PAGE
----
Proton foreign tie-up in Feb?
ANALYSTS expect the partnership between Proton Holdings Bhd and a foreign car manufacturer to be sealed soon and that this would have a positive impact on Proton's bottom line in the longer term.
AmResearch executive director and head of research Gan Kim Khoon said: “We expect an announcement on the impending merger soon, possibly in February.”
Gan said the conclusion to the national car manufacturer's search for a partner had been long overdue and that talks with potential candidates should be at the advanced stage.
To date, three foreign automakers and two local companies have expressed interest in Proton.
They are US car giant General Motors (GM), Volkswagen, PSA Peugeot Citroen, DRB-Hicom Bhd and the Naza group.
Most analysts believe GM and Volkswagen are the two frontrunners in sealing the deal.
Gan said GM and Volkswagen have the upper hand because of their strong brand name as carmakers as well as international presence and aggressive expansion plans, especially in the fast growing Asian markets.
However, he said, “It's difficult to say which automaker will seal the deal with Proton.” He noted that both the foreign car manufacturers (GM and Volkswagen) had their strengths and weaknesses.
Gan said Proton could not afford to wait much longer for a partner, as the national car manufacturer had been under-performing and losing market share for some time.
“A partnership with a foreign automaker will definitely have a positive impact on Proton,” Gan said, pointing to the recent increase in Proton's share price – reflecting investors' confidence – on news that GM had expressed interest in the national car manufacturer.
Proton's share price jumped 10% this month to a 12-month high of RM7.05 after newspapers reported GM had shown interest in the company.
An AmResearch auto analyst agrees with Gan that the potential partner would likely be foreign.
He said PSA Peugeot Citroen as a foreign partner would likely be the underdog, as the company was not known for its aggressive mergers or acquisition, unlike GM.
The analyst said PSA Peugeot Citroen would likely to offer a deal that was “at arm's length” to Proton.
In October 2002, General Motors completed a US$1.17bil acquisition of factories and other assets from the insolvent Daewoo Motor of South Korea through a joint venture it controls.
The venture, GM Daewoo Auto & Technology, took over two of Daewoo Motor's assembly plants in South Korea, one in Vietnam and later a third plant in South Korea. Bloomberg recently reported that GM might offer RM10 per Proton share.
The analyst said it was clear GM was planning to make Malaysia the Asian platform to penetrate new markets in the region.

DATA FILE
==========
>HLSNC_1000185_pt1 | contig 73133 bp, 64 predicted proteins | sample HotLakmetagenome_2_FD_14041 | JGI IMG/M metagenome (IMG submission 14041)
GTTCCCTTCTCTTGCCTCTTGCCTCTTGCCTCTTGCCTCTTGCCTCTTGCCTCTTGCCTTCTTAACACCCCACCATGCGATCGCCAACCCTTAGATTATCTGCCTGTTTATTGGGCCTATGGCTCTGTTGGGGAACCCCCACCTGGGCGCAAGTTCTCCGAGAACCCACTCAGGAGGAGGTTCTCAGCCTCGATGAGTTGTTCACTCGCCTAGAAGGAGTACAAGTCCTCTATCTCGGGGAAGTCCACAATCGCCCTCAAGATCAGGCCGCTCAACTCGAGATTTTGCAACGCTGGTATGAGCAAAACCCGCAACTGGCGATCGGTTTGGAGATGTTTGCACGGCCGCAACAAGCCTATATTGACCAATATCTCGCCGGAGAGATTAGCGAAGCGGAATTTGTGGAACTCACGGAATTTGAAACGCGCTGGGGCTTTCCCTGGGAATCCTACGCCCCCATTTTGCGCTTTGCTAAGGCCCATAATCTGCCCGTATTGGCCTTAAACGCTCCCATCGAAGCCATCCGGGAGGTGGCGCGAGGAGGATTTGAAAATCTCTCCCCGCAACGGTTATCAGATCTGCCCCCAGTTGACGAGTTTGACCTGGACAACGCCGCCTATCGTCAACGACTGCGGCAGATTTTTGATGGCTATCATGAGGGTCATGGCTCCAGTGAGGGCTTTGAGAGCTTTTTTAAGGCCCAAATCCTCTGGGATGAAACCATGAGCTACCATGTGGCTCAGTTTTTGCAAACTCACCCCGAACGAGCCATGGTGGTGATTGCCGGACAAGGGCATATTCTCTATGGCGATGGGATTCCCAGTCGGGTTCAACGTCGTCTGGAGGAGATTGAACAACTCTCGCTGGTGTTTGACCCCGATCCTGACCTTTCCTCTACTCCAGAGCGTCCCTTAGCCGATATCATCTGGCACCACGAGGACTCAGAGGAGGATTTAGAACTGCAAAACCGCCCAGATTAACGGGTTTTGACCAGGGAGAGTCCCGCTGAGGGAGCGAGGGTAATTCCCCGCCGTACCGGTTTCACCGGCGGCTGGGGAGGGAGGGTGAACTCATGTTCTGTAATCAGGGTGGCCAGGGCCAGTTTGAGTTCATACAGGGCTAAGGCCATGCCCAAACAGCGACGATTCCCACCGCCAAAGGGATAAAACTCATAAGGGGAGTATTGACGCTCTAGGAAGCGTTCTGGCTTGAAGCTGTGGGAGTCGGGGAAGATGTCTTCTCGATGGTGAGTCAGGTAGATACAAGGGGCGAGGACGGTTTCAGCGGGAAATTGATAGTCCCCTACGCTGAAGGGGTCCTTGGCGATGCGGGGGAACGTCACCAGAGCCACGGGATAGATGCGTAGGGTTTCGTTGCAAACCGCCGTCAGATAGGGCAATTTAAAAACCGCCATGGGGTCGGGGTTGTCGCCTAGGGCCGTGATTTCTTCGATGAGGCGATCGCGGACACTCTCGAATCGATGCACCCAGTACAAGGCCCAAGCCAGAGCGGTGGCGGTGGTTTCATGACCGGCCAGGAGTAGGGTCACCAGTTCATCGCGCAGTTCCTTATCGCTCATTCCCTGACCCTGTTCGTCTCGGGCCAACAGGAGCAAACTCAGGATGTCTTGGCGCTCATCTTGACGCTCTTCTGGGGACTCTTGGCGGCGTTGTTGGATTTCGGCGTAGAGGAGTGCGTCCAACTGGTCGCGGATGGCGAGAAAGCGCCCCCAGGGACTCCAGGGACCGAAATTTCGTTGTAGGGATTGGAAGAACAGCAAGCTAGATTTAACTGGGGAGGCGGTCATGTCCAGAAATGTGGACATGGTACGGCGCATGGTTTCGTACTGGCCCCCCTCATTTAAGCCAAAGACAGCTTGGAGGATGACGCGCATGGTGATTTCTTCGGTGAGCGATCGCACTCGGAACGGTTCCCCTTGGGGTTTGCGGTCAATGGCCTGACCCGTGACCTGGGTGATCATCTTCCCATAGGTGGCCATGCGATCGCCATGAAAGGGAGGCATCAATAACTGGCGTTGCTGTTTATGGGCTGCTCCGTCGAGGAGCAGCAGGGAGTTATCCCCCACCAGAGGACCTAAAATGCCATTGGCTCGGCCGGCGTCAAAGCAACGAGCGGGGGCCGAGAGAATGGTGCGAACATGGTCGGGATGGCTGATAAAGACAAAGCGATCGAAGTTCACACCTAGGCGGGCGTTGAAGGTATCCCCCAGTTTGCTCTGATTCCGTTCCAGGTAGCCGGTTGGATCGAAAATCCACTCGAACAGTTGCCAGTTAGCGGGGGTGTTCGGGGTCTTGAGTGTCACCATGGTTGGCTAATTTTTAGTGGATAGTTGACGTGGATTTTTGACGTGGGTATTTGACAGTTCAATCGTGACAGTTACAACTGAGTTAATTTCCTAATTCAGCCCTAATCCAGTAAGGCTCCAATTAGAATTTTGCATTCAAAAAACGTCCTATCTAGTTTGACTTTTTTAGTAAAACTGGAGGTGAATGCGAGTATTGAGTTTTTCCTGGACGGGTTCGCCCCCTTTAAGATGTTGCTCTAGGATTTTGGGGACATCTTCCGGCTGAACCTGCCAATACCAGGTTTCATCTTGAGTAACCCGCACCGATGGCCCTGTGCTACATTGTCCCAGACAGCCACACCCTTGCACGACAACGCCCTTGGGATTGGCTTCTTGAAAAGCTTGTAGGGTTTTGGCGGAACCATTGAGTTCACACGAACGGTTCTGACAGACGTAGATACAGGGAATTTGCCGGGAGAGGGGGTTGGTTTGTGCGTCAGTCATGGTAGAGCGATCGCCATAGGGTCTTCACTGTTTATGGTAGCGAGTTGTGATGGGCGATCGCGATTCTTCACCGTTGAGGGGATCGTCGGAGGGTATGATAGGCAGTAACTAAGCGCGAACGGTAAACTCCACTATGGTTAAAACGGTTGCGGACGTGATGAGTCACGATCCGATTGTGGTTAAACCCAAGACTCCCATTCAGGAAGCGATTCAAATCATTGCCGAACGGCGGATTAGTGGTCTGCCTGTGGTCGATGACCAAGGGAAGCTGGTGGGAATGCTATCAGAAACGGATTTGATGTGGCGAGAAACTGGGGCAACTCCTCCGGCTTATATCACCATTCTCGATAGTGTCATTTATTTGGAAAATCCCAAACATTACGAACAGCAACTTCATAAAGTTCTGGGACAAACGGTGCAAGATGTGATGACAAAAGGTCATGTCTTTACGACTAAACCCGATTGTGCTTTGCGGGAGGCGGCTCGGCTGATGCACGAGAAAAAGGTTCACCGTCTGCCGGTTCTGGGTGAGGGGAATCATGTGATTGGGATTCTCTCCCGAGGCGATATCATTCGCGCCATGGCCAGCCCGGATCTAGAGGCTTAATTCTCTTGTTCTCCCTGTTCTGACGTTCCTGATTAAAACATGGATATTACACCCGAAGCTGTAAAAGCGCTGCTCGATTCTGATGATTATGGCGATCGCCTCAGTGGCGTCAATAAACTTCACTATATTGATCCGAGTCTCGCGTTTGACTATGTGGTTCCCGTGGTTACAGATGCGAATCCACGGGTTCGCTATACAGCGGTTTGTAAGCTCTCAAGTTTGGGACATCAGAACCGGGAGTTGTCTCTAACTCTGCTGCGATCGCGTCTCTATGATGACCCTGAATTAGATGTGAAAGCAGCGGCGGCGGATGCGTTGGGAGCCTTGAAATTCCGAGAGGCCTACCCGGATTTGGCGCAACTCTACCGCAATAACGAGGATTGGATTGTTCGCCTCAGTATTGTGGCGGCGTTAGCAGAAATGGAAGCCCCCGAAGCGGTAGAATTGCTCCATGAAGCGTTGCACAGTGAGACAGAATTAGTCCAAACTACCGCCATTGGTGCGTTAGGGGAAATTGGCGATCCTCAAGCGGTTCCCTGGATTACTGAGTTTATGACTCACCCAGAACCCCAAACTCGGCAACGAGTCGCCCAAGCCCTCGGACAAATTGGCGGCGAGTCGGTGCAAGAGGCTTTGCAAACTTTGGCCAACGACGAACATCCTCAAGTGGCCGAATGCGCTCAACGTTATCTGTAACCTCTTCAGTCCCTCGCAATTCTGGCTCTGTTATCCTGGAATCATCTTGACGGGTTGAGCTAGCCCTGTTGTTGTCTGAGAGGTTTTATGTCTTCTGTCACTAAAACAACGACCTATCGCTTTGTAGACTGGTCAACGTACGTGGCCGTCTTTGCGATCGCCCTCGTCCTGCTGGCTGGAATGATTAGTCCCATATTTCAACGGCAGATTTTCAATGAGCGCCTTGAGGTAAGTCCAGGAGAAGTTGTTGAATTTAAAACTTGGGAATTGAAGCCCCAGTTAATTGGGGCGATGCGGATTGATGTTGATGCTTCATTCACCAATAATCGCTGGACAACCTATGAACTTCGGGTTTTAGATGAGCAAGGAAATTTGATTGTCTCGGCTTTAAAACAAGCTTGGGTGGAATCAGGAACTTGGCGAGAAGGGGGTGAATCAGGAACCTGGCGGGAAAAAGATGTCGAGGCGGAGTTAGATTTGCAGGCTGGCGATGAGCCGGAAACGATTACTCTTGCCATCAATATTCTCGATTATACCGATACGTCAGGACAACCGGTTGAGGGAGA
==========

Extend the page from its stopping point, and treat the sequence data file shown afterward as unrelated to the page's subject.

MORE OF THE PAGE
“This move by GM is very positive for Proton,” he said.
“We also feel local companies might not have the clout to bring Proton's performance to a globally competitive level faster than foreign contenders,” he said.
The analyst said it was well known that foreign automakers were eyeing Proton for its manufacturing facility in Tanjung Malim, Perak - Proton's prized possession.
“But how exactly will foreigners take equity in or management of the manufacturing facility is the million dollar question,” he said.
“Will the manufacturing facility be 'acquired' at the holding level or subsidiary level? Also, what identity will Proton have upon merger/acquisition or partnership? Will it still have a national identity or a foreign one?”
The analyst said Khazanah Nasional Bhd, Proton's 43% stakeholder, and the Government would decide the final outcome of Proton’s fate.
A CIMB Securities analyst said the best partner was not necessarily the one that offered the highest price.
“Proton needs to find a partner that meets its business objectives over the next 10 years.”
A foreign auto analyst said ultimately Proton had to look at the best value proposition that the potential partners brought to the company for its long-term survival.
“Besides agreeing on the equity, Proton has to critically assess the partner's strength in terms of technology transfer, physical infrastructure, worldwide network and global brand presence,” she stressed.
On whether Proton would find a suitable partner, the foreign analyst said: “Failure is not an option. Proton needs a partner soon. It cannot afford to continue on its own.”
The foreign analyst said she was also optimistic that a suitable partner would be found soon.
For the second quarter ended Sept 30, 2006, Proton's losses widened to RM250mil, compared with RM154mil in the corresponding quarter a year earlier.
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